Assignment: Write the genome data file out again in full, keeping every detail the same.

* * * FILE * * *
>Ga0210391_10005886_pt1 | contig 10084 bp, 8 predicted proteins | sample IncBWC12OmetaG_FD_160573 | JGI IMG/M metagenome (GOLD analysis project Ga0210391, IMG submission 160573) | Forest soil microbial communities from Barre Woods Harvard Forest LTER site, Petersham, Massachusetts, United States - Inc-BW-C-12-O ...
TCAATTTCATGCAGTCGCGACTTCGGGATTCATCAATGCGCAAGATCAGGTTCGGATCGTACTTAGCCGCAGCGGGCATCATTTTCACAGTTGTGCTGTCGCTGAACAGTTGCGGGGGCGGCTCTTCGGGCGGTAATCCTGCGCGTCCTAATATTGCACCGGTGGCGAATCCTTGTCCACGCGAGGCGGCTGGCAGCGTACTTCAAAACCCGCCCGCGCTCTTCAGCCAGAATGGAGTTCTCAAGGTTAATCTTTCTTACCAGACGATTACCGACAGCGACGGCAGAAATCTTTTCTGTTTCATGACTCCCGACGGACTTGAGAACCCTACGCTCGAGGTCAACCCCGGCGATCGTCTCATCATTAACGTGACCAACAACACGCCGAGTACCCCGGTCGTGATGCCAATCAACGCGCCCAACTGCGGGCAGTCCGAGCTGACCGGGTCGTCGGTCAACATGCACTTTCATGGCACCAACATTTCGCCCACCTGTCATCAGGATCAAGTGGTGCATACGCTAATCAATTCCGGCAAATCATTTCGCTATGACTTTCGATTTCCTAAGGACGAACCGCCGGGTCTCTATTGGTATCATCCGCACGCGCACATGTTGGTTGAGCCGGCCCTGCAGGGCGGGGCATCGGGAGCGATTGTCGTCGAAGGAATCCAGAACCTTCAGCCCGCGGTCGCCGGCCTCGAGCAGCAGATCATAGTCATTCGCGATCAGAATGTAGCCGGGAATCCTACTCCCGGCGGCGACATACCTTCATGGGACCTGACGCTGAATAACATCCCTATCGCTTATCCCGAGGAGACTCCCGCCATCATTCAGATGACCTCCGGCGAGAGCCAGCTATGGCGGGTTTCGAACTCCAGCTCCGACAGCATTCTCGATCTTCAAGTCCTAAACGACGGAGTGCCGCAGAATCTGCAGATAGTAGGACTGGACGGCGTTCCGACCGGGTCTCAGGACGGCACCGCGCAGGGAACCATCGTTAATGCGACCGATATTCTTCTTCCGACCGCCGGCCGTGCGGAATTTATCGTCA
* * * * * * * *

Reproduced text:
>Ga0210391_10005886_pt1 | contig 10084 bp, 8 predicted proteins | sample IncBWC12OmetaG_FD_160573 | JGI IMG/M metagenome (GOLD analysis project Ga0210391, IMG submission 160573) | Forest soil microbial communities from Barre Woods Harvard Forest LTER site, Petersham, Massachusetts, United States - Inc-BW-C-12-O ...
TCAATTTCATGCAGTCGCGACTTCGGGATTCATCAATGCGCAAGATCAGGTTCGGATCGTACTTAGCCGCAGCGGGCATCATTTTCACAGTTGTGCTGTCGCTGAACAGTTGCGGGGGCGGCTCTTCGGGCGGTAATCCTGCGCGTCCTAATATTGCACCGGTGGCGAATCCTTGTCCACGCGAGGCGGCTGGCAGCGTACTTCAAAACCCGCCCGCGCTCTTCAGCCAGAATGGAGTTCTCAAGGTTAATCTTTCTTACCAGACGATTACCGACAGCGACGGCAGAAATCTTTTCTGTTTCATGACTCCCGACGGACTTGAGAACCCTACGCTCGAGGTCAACCCCGGCGATCGTCTCATCATTAACGTGACCAACAACACGCCGAGTACCCCGGTCGTGATGCCAATCAACGCGCCCAACTGCGGGCAGTCCGAGCTGACCGGGTCGTCGGTCAACATGCACTTTCATGGCACCAACATTTCGCCCACCTGTCATCAGGATCAAGTGGTGCATACGCTAATCAATTCCGGCAAATCATTTCGCTATGACTTTCGATTTCCTAAGGACGAACCGCCGGGTCTCTATTGGTATCATCCGCACGCGCACATGTTGGTTGAGCCGGCCCTGCAGGGCGGGGCATCGGGAGCGATTGTCGTCGAAGGAATCCAGAACCTTCAGCCCGCGGTCGCCGGCCTCGAGCAGCAGATCATAGTCATTCGCGATCAGAATGTAGCCGGGAATCCTACTCCCGGCGGCGACATACCTTCATGGGACCTGACGCTGAATAACATCCCTATCGCTTATCCCGAGGAGACTCCCGCCATCATTCAGATGACCTCCGGCGAGAGCCAGCTATGGCGGGTTTCGAACTCCAGCTCCGACAGCATTCTCGATCTTCAAGTCCTAAACGACGGAGTGCCGCAGAATCTGCAGATAGTAGGACTGGACGGCGTTCCGACCGGGTCTCAGGACGGCACCGCGCAGGGAACCATCGTTAATGCGACCGATATTCTTCTTCCGACCGCCGGCCGTGCGGAATTTATCGTCA